My jaunt around Nicaragua broke neatly into two parts, and this break took place in Granada. Neither my pre-Nica (Salman Rushdie’s Jaguar Smile), nor my post-Nica reading (Sergio Ramírez’s Hatful of Tigers) gave much attention to Granada. The turbulent 70s and 80s did not impact Granada as heavily as many other parts of Nicaragua. By the time the likes of Rushide and Ramírez came along Granada had already lived out a vibrant history, and was preparing itself for post-history, for museumification. Basically, it was becoming tourist friendly.
Granada’s history must have ground to a halt about the time that the Panama Canal was built. It was the first Spanish city built in (what is today) Nicaragua, and became very wealthy owing to its location on Lago Cocibolca (Lake Nicaragua) which drains into the Atlantic, and its proximity to the Pacific coast, which meant that it was a centre of trade between the two oceans, between east and west. Once its wealth was established the rest was perhaps inevitable; it was attacked by pirates (who also found its lakeside location convenient), became the Conservative centre of the nation, and so was involved in the post-independence civil wars, and was occupied and later torched by William Walker’s filibusterisers.
Then in the twentieth century the Panama Canal was built and Granada lost its strategic importance as a link between the oceans, and history moved on and found other places to bother.
A great number of old buildings were left behind by history; its sticky finger prints are everywhere. Some of the buildings have been elegantly restored, others lean and subside into magnificent disrepair. Some buildings are stuck in the middle; a scrubbed and crisp bell tower rising over a church grubby with age and waiting.
All these lovely buildings deserted by history and in need of some love have become very attractive to foreigners with a little bit of cash and fancy notions of doing up colonial (or “colonial”) houses. Granada is home to a fast growing number of expats, its streets are scattered about with real estate agencies. Prices are rising and currently float in the space between too expensive for most locals and still well priced for most foreigners.
History might have left Granada behind but vague memories of it still attract certain types of people. It will be a long time before Nicaragua becomes an attractive destination for anyone uncomfortable with words like socialistish. The expats that have flocked here seem – by and large – to be a rather switched-on bunch. They open arty spaces and guesthouses and start social projects and NGOs. They also bring with them a love of good coffee, organic food and international flavours.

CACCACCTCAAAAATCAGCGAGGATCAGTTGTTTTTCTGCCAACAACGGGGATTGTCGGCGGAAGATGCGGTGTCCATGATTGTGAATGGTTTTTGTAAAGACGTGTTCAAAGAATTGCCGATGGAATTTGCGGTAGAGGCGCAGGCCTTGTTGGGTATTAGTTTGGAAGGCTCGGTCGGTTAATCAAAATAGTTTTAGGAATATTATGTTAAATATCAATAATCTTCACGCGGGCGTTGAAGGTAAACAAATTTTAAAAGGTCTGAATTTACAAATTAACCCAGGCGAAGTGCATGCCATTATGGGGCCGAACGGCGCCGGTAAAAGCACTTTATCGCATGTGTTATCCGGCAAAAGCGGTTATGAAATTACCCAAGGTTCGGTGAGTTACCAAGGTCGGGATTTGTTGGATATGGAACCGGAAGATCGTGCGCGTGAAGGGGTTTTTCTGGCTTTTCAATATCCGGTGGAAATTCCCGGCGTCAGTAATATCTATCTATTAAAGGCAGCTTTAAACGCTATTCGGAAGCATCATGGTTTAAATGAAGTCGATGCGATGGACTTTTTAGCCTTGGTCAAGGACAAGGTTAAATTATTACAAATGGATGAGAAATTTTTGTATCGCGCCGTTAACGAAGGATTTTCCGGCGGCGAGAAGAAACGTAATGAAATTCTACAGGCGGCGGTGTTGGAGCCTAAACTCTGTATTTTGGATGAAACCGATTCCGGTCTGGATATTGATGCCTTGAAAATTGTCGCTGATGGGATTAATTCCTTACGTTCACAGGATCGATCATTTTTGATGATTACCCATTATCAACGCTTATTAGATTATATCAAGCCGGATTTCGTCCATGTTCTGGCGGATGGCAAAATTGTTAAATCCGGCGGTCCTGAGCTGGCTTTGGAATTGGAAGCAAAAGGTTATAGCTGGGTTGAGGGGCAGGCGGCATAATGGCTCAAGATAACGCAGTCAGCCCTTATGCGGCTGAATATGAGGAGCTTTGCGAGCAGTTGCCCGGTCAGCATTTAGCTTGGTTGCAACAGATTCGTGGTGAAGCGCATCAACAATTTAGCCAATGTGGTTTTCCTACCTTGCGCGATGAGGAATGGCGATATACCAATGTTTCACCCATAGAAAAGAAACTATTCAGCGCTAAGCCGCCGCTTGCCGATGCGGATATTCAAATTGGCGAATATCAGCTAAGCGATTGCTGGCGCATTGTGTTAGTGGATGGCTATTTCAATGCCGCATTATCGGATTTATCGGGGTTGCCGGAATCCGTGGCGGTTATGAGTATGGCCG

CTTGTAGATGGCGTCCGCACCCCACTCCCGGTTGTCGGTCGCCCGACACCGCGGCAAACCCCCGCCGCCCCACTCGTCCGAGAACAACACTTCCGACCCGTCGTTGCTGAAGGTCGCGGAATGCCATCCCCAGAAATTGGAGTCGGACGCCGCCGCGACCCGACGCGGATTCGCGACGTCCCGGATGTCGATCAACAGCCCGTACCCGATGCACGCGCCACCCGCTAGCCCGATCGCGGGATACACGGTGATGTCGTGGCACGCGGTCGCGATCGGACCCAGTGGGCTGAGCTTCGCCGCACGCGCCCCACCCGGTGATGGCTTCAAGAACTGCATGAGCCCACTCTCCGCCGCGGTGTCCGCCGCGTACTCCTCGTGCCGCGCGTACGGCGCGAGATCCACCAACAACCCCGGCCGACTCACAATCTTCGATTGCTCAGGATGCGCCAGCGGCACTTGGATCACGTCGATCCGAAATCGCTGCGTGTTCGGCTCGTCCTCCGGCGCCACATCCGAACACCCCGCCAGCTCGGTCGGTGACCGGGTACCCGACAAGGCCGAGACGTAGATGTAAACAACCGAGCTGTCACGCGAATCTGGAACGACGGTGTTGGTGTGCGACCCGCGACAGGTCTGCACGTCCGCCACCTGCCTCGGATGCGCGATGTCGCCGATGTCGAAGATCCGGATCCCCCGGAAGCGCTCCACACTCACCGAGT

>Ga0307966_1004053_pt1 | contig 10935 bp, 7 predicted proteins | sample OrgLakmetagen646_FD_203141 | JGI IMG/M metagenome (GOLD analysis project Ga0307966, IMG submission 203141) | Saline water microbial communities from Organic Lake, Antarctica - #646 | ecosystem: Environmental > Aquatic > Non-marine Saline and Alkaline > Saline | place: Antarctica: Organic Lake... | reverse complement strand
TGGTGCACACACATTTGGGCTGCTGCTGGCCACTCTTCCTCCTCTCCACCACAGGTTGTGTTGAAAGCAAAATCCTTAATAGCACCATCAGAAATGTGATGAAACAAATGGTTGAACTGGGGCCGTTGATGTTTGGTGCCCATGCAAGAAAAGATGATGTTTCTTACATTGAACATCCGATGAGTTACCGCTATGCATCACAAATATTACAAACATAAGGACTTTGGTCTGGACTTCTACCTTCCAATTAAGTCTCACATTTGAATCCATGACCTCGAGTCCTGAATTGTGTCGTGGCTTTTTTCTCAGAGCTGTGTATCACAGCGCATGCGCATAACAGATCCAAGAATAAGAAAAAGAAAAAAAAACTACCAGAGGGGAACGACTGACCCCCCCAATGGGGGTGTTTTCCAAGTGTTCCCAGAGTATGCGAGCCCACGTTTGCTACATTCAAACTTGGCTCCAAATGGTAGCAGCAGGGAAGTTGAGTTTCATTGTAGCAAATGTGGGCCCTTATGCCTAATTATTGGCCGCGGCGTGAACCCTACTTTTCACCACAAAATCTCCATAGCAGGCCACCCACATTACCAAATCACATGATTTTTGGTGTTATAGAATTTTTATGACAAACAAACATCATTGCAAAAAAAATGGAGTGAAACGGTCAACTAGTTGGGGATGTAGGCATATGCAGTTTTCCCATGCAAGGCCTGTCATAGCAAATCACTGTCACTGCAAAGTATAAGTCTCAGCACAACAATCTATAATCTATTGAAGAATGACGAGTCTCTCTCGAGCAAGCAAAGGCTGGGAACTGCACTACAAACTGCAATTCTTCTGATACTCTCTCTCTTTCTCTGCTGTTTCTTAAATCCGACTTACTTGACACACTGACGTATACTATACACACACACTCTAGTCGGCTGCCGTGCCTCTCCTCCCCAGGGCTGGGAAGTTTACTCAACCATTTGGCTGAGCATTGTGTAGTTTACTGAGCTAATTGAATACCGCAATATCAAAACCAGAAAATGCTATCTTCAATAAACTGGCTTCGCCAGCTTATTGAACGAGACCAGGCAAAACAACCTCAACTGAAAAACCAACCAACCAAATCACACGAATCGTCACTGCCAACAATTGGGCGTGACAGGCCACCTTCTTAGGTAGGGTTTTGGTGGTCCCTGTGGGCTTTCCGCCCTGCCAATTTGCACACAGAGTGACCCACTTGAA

As of consequence of all this interest, Granada is very developed, very touristy, and by Nicaraguan standards, very expensive. Compared to other towns, it was very hard to find cheap, good food in Granada. A huge number of restaurants cater to tourists, or to perceived tourist tastes, which means a range of very mediocre internationalish dishes instead of perfectly delicious local stuff. Granada’s culinary possibilities eventually reduced down for us to an El Salvadorean place by the market that had no electricity but that served up fantastic pupusas every night and mighty breakfasts every morning.
Granada’s streets were endlessly wanderable, but the majority of tourists that come here don’t seem to spend long doing so; there are too many things to be seen in the surrounding area. The impressive cone of Volcan Mombacho rises high over the region. Hundreds of islands thrown up or down by the volcano are scattered along the shore of Lago Cocibolca. Further inland are more extinct and active craters and picturesque pueblos.
A particularly accessible (nothing is very inaccessible) spot close to Granada is Laguna de Apoyo, a massive crater lake, the remains of a spent volcano, its waters still and warm. Chunks of pumice float on the glassy surface. It sounded beautiful, and it really was. The thing was though, that like much of Granada, the Laguna was set up for a certain type of tourism. A visit to the Laguna typically meant a shuttle out to one of the little lakefront restaurant hotels, an entrance fee, and then an entire day by the laguna waiting for your evening ride home. A day beside a beautiful lake is by no means a bad thing, but it’s the sort of thing that leaves me restless. It is too passive, I want to be exploring, poking my nose about. I want some sort of history to connect with. A hammock and an overpriced beer is not a bad afternoon, but I wouldn’t come to Nicaragua just for those. Granada a lot of the time felt like it was set up for people who didn’t plan on spending too many hours of the day standing up. The packs of hammock vendors about town probably concur.
It’s not even fair to say Granada is living after the departure of history. While we were there the city and country were visited by the reliquary of Saint John Bosco, a big deal for such a Catholic country. Still, the sense I got on the streets of Granada, and out among the pueblos lined with stores selling artesan junk, was that the culture of these places was become a stale, a museum curiosity, a knickknack, a quirky line in a realtors sales pitch. A city as beautiful and rich as Granada deserves something more than to exist only as a tourist haunt, but that seems to be what is happening to it. There is not that much going on here any more. Local kids come down to Laguna de Apoyo and try to impress the gringas with their flips and dives, but they get chased off of the jetty because this is private property now and the investors in the hammocks might not like the disturbance. The city and its people deserve more than that.